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Oryx and Crake

Margaret Atwood

Imprint / Publisher: Bloomsbury

UK Hardback First

ISBN: 0747562598

Pages: 384; Price: £16.99

Date Reviewed: 17th February 2004

Reviewed by: Serena Trowbridge © 2004



Science Fiction, General Fiction

Oryx and Crake was one of the hotly debated short-list novels for the 2003 Booker Prize, which featured both new novelists and old hands. Margaret Atwood was one of the old hands on the list, having won the Booker in 2000 with The Blind Assassin. Oryx and Crake didn't win the Booker, but it was also shortlisted for the 2003 Governor General's Literary Awards and The Giller Prize 2003. With all these accolades, it's almost daunting to begin reading. It's well worth it, though. The novel opens with Snowman (named, mysteriously but appropriately, after the Abominable Snowman, a shadowy figure of myth that scares children, as does Snowman) asleep in a tree. The chapters are named ambiguously (the first three are Mango, Flotsam and Voice), but Atwood does not leave the reader adrift; quickly it begins to take shape and the narrative falls into place.

"Margaret Atwood's classic novel, 'The Handmaid's Tale', is about the future. Now, in 'Oryx and Crake', the future has changed. It's much worse. And we're well on the road to it now. Once read, nothing will look the same again." This is the publisher's "blurb", and it's true. The bleak, joyless scenario of The Handmaid's Tale is nothing compared to this: a future where few survive, and those who do slowly starve to death. Snowman tries to hang on to his sanity, but realizes that his past achievements - and failures - mean nothing now; he used to be erudite, he tells himself, but that couldn't protect him, because the survival skills he now needs are the things he never bothered to learn. So he puts his energies into two journeys. One is into the past, when he was a child called Jimmy, with a depressed mother who hated the way the world was deteriorating, both physically and morally, and a father who took advantage of what the scientific world had to offer a man of talent. Slowly we learn how and why the world became the bleak wasteland in which Snowman now lives. The other journey is in Snowman's present, a laborious journey to try to find food and shelter to help him to survive. There is no question of why he tries to survive, for he has reached a state where human instinct is all that he has left.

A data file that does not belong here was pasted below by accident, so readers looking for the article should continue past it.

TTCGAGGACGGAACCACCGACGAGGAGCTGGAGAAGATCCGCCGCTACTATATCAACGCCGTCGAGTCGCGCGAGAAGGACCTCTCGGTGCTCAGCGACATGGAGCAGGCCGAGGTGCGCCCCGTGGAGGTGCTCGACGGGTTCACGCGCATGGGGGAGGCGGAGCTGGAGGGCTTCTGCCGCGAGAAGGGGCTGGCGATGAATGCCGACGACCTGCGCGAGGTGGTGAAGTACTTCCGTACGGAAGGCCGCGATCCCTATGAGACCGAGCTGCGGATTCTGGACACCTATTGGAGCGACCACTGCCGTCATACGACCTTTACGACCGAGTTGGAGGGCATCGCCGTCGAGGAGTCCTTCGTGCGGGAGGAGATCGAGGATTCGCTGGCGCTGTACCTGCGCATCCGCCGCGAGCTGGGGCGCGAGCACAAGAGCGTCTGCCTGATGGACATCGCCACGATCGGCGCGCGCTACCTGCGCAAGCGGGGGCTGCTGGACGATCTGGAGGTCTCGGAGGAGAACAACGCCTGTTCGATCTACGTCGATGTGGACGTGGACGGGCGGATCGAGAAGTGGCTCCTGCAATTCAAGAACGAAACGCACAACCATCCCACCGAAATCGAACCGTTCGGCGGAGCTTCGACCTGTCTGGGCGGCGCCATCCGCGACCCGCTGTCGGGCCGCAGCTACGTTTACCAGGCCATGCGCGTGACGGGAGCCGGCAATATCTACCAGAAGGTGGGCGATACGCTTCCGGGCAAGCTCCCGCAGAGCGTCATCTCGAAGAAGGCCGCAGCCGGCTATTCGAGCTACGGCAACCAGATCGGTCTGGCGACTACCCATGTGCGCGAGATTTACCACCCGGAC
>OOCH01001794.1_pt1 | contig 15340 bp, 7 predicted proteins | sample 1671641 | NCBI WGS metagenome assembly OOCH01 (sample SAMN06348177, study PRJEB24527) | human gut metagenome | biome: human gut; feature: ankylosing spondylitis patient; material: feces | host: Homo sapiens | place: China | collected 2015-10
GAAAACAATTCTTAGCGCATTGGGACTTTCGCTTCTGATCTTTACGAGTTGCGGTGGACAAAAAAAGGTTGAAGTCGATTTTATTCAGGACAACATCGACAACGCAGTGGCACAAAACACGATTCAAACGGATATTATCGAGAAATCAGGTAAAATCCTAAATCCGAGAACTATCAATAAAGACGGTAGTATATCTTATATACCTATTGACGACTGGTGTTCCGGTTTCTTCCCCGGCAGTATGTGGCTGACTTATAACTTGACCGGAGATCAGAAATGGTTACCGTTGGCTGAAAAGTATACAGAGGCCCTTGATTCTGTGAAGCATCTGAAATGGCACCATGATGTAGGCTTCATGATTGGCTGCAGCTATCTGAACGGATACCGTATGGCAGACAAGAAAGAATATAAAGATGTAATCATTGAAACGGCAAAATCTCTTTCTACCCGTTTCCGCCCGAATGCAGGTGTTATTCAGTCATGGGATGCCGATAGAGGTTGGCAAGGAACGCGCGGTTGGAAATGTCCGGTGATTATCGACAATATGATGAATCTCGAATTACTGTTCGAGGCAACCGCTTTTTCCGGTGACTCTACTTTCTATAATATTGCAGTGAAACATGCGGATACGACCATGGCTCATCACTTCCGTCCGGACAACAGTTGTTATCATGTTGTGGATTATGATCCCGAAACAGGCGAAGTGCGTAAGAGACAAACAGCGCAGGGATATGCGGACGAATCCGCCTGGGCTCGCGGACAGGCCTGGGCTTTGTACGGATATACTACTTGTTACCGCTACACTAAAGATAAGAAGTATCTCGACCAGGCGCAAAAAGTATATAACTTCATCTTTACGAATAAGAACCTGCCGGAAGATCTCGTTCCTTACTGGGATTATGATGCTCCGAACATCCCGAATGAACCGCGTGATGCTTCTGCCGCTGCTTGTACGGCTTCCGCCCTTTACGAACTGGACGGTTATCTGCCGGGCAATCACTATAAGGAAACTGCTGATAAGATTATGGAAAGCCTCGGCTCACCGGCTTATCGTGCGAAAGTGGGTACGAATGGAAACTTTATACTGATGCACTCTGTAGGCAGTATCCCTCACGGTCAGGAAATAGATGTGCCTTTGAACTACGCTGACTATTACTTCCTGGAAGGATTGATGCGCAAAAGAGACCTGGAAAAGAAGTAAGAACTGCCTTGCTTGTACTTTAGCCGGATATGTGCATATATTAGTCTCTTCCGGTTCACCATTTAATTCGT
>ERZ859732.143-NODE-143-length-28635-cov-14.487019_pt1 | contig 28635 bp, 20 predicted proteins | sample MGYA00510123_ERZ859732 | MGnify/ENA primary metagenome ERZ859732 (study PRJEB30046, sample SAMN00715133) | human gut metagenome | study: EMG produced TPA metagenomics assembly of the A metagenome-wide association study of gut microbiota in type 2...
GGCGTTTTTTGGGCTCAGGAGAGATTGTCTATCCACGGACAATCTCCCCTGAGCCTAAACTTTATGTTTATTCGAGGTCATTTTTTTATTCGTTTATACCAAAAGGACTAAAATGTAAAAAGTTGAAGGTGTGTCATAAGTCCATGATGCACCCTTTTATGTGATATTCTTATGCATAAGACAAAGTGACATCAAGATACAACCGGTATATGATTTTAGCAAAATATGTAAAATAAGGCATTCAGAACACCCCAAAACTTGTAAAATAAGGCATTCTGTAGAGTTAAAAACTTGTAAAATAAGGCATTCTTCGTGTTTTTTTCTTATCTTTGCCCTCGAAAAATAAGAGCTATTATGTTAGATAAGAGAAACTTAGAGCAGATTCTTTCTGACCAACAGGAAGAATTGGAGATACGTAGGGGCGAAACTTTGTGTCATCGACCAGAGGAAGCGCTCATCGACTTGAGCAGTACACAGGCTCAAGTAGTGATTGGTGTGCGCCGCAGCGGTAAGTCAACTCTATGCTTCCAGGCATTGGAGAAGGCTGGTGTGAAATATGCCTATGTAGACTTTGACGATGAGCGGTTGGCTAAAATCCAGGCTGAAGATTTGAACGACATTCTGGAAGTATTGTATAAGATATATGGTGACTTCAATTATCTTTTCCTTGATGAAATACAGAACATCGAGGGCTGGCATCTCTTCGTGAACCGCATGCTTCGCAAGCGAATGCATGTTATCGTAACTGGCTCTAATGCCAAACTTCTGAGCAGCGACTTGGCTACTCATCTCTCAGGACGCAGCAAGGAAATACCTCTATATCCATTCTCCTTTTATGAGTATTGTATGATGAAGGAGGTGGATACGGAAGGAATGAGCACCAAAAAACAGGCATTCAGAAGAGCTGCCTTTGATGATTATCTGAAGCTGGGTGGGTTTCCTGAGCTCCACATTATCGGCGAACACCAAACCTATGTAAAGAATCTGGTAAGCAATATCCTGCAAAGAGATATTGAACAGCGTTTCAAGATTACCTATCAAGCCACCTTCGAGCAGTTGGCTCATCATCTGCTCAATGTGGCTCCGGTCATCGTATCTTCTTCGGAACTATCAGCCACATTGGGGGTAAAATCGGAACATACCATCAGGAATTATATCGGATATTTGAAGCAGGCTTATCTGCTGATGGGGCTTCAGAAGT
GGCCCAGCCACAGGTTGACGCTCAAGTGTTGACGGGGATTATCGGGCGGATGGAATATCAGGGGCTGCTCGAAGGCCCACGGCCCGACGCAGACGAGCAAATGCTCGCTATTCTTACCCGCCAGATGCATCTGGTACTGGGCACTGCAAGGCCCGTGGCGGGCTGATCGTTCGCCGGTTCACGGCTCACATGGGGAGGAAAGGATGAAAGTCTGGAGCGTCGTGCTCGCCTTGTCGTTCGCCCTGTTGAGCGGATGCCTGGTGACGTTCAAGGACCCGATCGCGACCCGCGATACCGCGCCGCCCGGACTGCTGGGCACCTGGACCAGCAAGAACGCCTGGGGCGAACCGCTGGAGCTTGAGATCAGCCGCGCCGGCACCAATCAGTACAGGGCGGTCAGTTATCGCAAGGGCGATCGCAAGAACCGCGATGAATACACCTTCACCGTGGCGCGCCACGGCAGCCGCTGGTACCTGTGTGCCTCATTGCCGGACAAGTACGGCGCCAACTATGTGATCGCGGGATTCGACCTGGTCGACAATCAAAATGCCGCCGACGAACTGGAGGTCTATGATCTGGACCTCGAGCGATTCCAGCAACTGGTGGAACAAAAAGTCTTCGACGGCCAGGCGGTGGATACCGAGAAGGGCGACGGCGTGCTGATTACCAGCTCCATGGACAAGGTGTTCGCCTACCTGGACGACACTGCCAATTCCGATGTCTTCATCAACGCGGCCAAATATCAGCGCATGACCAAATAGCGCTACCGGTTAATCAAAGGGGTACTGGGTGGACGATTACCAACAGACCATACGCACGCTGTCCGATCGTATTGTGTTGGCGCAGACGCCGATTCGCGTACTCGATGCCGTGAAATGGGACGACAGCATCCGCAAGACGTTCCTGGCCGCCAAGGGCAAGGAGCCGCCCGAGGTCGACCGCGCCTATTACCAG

What is scariest about this vision of the future is that, while remembering the world's decline, Snowman recalls vicious executions, child abuse, misuse of science and other crimes against humanity; but as the reader is shocked, one cannot help but realize that these things are already present in the world today. Atwood has stated that science is a considerable influence on her work, particularly since she grew up surrounded by scientists; but she declares that what she writes is speculative fiction rather than sci-fi, since she "invents nothing we haven't already invented or started to invent." This basis in reality is what makes this such a chilling novel; the remnants of our civilization are all around, in the objects Snowman finds - hub caps, piano keys - and in his language ("In view of the mitigating," he says, unable to recall the word which completes the sentence), and in the landscape, but mostly our world as we know it is obliterated, and the causes are things we already have started.

There is a feeling of the world regenerating, however. It is not a hopeful sense, but Atwood seems to have generated a new creation myth, where a world obsessed with physical perfection and longevity has burnt itself out and been replaced by engineered, perfect automaton-like creatures in a state of Eden-like innocence. How long this can last is one of the questions the reader is left with, and Atwood has a certain gift for inspiring reflection with her highly literary take on speculative fiction. The Random House website states that "She has an uncanny knack for writing books that anticipate the popular preoccupations of her public." To a certain extent this is true, but I think it would be truer to say that she has a way of ensuring that her subject matter becomes a part of her readers' consciousness.


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